Wednesday, 02 July 2008 20:00 Jim Camp Editorial Dept - Lifestyle

Americans, caught up in the daily struggles of their own lives would be astonished to discover the degree and amount of news coverage America receives in the press of other nations and they would be even more astonished to see the depth of interest in us from ordinary individuals in other countries.

People all over the world pay close attention to America and what we will and won¹t do. Our policies, actions and non-actions are reported upon and broadcast via satellite, internet, and print every day by international news companies and agencies all over the world.

This is appropriate to a nation whose prosperity and indebtedness is directly linked to the fate of other nations. When America does well in the marketplace, it ripples out. The old saying, “a rising tide lifts all boats” is true. It is very clear that what happens here affects the lives of others around the world. Almost all sell their products and agricultural surpluses to America, a nation where consumption is an obsession. We are, after all, the inventors of the supermarket, the shopping mall, and the charge account.

America holds title “leader of the free world.” This has been bestowed upon us. Delivered every day by the press of the world; a press that has often been educated and trained in the U.S. Children from all nations come here by the tens of thousands to be educated and trained. They return to their countries strongly aware of the freedoms, comforts, and security Americans enjoy.


Tuesday, 17 June 2008 20:00 Brian Fitzpatrick Editorial Dept - Lifestyle

“How sweet it is!” No, that’s not the late, great Jackie Gleason roaring out his signature line from a club in Miami Beach. It’s the liberal media exulting over this weekend’s homosexual pride celebrations and the advent of same-sex “marriage” in California.

In a story headlined “Marchers savor marriage ruling, celebrate gay pride,” the Sacramento Bee announced that “Scores of gay rights advocates rallied and marched Friday at the state Capitol – not to lament and protest, but to rejoice.” Why? Because Friday’s “second annual Sacramento Dyke March” was “a time to savor history.”

The Bee had nothing on The Washington Post, which shamelessly celebrated D.C.’s Capital Pride Festival. On Friday the Post put the festival on the cover of its Weekend section, with a feature story by staff writer Ellen McCarthy and a headline stating “Pride…brings 200,000 People to the District’s gay and lesbian festival.”

In the print version, McCarthy’s story was headlined “Proud Crowd” and sported a picture of a gay male dance troupe, the DC Cowboys, clad in tight blue jeans and showing off bare, shaven torsos. Inside were photos of a transvestite and a lesbian rock band, Wicked Jezabel. The online version was headlined “Proud Voices: People Behind the Festival Talk About Why This Is a Special Weekend.”


Saturday, 07 June 2008 20:00 Jim Camp Editorial Dept - Lifestyle

Generation Y, those born between the late 1970s and during the 1980s, is now entering the work force and, in the process they are transforming it, requiring Baby Boomers now facing retirement and Generation X’ers, born in the mid-1960s to late 70s, to face up to our short comings in our ability to negotiate.

Becoming better negotiators as a society will take us a long way down the road to protecting America’s future, both domestically and internationally. We must face it. Being able to negotiate with this cohort, estimated to number 70 million, is going to transform America’s workplace and is likely to impact the way we deal with the rest of the World in the future.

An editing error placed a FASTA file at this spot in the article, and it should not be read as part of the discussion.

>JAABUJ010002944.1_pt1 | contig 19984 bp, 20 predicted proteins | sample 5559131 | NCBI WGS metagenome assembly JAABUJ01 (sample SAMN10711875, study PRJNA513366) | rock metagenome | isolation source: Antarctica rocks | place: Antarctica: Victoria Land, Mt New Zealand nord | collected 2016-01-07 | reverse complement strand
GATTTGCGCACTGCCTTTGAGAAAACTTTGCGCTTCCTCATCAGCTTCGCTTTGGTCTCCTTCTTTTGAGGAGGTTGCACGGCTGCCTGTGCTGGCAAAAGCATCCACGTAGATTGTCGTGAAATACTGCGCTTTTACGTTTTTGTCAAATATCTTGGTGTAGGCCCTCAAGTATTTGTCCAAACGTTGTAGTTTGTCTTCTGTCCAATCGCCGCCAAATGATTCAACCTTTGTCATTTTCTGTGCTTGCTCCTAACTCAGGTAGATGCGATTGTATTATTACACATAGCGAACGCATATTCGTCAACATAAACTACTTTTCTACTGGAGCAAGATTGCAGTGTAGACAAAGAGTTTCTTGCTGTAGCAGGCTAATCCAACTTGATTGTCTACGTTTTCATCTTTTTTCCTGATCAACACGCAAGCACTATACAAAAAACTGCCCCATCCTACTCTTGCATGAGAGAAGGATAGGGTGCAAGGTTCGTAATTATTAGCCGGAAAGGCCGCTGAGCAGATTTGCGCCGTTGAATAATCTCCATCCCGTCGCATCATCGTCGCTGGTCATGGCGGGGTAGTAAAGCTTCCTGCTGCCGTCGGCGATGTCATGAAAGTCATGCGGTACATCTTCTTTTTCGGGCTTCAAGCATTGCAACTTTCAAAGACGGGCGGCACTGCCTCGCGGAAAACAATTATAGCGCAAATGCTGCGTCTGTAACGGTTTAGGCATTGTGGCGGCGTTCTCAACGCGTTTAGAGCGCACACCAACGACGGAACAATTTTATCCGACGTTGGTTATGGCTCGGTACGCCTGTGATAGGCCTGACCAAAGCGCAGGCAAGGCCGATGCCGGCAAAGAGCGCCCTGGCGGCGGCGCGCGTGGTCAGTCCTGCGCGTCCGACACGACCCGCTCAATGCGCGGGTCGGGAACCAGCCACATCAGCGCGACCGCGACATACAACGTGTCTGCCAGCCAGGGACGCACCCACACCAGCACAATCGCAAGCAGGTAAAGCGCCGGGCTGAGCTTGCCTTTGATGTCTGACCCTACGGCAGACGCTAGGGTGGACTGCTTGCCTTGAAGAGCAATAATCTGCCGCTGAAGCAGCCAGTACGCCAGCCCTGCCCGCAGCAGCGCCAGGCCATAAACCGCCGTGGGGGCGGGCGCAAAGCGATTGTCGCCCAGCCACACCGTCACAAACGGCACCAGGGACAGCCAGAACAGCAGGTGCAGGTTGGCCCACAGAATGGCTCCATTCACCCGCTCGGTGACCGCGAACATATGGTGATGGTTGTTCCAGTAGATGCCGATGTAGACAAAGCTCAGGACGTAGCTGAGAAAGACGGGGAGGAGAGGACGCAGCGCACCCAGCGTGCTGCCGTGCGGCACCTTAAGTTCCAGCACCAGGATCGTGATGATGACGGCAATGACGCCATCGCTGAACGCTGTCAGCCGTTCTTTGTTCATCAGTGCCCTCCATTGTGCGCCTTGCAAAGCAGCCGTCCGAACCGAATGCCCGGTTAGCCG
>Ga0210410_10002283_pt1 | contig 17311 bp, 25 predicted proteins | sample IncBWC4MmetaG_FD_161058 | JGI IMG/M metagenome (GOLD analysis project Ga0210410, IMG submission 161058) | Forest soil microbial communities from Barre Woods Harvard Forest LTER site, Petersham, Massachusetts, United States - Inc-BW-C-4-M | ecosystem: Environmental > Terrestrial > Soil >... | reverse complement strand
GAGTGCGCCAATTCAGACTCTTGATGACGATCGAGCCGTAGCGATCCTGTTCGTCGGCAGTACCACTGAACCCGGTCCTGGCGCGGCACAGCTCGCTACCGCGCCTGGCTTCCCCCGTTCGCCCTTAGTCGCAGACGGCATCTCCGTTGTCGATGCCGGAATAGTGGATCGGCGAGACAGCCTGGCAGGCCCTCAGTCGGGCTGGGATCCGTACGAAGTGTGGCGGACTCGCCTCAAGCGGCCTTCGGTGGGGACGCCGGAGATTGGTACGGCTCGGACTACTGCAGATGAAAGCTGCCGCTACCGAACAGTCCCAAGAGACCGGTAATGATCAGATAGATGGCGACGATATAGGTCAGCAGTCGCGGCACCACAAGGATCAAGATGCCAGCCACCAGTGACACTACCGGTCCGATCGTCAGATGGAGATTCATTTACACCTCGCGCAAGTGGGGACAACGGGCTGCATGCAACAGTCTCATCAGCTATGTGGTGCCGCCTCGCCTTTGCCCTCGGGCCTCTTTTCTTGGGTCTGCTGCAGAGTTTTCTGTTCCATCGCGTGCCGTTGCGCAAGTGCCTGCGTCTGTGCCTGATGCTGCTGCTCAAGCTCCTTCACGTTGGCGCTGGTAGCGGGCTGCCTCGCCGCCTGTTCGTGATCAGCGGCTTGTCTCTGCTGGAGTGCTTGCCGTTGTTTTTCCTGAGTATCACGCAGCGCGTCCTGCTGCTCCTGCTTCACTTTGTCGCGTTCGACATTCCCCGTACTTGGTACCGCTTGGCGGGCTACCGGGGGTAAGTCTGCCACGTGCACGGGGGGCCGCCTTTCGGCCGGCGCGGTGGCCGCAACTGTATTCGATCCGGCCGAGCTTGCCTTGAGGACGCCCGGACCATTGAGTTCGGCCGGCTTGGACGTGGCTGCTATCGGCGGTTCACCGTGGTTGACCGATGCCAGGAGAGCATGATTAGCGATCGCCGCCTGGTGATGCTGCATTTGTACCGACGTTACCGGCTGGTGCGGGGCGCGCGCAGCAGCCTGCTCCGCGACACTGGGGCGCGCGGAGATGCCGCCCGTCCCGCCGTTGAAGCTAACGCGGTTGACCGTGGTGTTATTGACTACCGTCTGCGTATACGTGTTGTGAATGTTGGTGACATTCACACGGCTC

As the inventor of the Camp System of Negotiation and the father of five children and six grandchildren, any parent will tell you that every child hears “no” as the start of the negotiation, not the end of it! Yet, we as a society are behind the children. We are steeped in compromise and will do almost anything to not say no or hear no. Simply put, we are compromisers.

Thus, a generation that has grown up believing that compromise is the only approach to resolving problems is discovering in Generation Y a very different point of view. This new generation is causing us baby boomers heartburn by essentially saying “NO” to values that us older folks believe.


Tuesday, 13 May 2008 20:00 Jose Cabrera Editorial Dept - Lifestyle


Saturday, 29 March 2008 00:00 Jose Cabrera Editorial Dept - Lifestyle


Thursday, 06 March 2008 19:00 Richard Roman and Edur Velasco Arregui Editorial Dept - Lifestyle

A coalition of Mexican unions and social movements has been calling for a continental workers’ campaign for a living wage and social justice in the three NAFTA (North American Free Trade Agreement) countries.

The original call was made in November 2006. It is being followed by new efforts to develop this campaign (see below). It emerges in the context of the impasses of the North American labour movement and the continuing competitive pressures on wages and incomes of working people.

Capitalism, by its very nature, pits individual workers and different labour forces against each other in the search for jobs. It also promotes competition among workers through a variety of strategies. The two-tier workplace strategy is a good example of how this is carried out within plants and within a single industry. It also promotes this competitiveness through the cultural promotion of individualism and consumerism. As well, capitalist enterprises take advantage of pre-existing differences and tensions between groups (ethnic groups, different nationalities, men/women, domestic-born/immigrant), to enhance their divide and rule strategy. These strategies have always been an important part of capitalism.


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